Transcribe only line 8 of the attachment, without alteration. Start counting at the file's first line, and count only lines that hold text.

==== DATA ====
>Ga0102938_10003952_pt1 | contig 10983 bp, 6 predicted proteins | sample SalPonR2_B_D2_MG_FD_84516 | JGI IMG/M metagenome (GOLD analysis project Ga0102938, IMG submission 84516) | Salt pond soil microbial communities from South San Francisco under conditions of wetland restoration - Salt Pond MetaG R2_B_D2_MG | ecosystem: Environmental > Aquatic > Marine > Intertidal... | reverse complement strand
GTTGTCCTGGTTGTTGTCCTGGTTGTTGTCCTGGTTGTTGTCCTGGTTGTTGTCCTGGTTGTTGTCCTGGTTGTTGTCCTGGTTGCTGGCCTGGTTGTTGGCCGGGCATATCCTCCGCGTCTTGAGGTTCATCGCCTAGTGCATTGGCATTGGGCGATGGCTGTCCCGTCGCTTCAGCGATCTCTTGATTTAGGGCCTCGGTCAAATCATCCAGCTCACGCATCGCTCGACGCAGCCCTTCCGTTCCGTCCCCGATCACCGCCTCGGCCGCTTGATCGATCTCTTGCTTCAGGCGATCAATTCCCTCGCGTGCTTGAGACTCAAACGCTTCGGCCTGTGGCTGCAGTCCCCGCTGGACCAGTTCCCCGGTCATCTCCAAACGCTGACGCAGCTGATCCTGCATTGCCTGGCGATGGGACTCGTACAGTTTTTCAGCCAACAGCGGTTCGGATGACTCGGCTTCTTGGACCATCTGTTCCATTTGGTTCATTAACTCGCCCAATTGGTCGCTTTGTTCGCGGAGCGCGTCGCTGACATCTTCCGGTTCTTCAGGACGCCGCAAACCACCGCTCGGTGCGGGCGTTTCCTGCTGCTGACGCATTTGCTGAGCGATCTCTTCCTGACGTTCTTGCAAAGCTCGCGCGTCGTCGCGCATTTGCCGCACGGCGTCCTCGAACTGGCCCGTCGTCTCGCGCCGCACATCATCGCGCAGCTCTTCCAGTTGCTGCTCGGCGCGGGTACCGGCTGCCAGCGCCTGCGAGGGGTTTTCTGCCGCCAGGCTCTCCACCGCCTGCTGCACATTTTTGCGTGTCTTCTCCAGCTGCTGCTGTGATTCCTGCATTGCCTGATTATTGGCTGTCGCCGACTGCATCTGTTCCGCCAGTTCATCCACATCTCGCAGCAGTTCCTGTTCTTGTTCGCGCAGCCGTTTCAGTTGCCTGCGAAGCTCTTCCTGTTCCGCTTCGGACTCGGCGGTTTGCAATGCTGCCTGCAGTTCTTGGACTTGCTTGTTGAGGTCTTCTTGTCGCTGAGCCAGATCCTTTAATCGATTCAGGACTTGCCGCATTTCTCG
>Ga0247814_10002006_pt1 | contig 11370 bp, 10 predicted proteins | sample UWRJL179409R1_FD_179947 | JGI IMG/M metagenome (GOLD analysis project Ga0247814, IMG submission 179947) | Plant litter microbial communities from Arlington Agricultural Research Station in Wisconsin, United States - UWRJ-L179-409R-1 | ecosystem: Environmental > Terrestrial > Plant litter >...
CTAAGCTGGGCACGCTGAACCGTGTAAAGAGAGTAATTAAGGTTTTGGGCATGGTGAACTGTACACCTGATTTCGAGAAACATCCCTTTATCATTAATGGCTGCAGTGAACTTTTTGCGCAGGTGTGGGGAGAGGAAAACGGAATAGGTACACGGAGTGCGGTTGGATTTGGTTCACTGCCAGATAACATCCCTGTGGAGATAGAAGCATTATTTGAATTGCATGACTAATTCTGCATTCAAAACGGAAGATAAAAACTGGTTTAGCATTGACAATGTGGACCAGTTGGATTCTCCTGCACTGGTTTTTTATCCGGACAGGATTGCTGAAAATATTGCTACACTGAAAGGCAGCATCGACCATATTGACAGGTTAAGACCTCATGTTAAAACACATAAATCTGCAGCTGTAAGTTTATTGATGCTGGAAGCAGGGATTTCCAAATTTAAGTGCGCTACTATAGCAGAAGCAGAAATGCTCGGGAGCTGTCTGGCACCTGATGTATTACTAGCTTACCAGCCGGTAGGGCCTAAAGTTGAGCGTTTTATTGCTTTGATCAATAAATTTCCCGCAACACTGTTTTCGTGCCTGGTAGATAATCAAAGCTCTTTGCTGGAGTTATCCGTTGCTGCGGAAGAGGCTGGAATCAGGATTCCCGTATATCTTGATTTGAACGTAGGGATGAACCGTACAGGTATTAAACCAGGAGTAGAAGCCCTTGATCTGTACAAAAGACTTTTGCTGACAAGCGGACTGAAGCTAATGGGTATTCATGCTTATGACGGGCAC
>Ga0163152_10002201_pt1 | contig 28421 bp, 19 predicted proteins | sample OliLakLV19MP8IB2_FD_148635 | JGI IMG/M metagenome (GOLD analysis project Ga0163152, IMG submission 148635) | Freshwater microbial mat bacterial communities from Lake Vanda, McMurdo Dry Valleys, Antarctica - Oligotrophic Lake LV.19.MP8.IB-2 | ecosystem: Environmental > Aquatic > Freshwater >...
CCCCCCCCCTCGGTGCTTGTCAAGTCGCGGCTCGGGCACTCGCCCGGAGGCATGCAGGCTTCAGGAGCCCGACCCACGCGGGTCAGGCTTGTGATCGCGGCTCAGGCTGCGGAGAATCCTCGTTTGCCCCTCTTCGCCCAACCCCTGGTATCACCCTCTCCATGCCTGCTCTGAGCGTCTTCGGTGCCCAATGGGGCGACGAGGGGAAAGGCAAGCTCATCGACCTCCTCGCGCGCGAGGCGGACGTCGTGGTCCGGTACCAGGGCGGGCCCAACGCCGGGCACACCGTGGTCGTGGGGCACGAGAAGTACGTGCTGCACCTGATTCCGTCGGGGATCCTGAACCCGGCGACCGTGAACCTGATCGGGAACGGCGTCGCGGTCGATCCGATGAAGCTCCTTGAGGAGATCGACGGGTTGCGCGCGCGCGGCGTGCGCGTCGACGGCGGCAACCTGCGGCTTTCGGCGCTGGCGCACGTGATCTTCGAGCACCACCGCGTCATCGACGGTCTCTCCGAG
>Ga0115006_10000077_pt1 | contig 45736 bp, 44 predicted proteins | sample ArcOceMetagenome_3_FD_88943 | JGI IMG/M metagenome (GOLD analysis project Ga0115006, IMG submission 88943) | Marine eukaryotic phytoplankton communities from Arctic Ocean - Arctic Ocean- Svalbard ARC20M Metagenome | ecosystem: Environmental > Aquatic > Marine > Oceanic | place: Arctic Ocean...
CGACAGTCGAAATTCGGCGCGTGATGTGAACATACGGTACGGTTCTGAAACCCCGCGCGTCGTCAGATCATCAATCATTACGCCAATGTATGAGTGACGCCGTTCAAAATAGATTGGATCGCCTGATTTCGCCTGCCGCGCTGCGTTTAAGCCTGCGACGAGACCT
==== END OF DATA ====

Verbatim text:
CGACAGTCGAAATTCGGCGCGTGATGTGAACATACGGTACGGTTCTGAAACCCCGCGCGTCGTCAGATCATCAATCATTACGCCAATGTATGAGTGACGCCGTTCAAAATAGATTGGATCGCCTGATTTCGCCTGCCGCGCTGCGTTTAAGCCTGCGACGAGACCT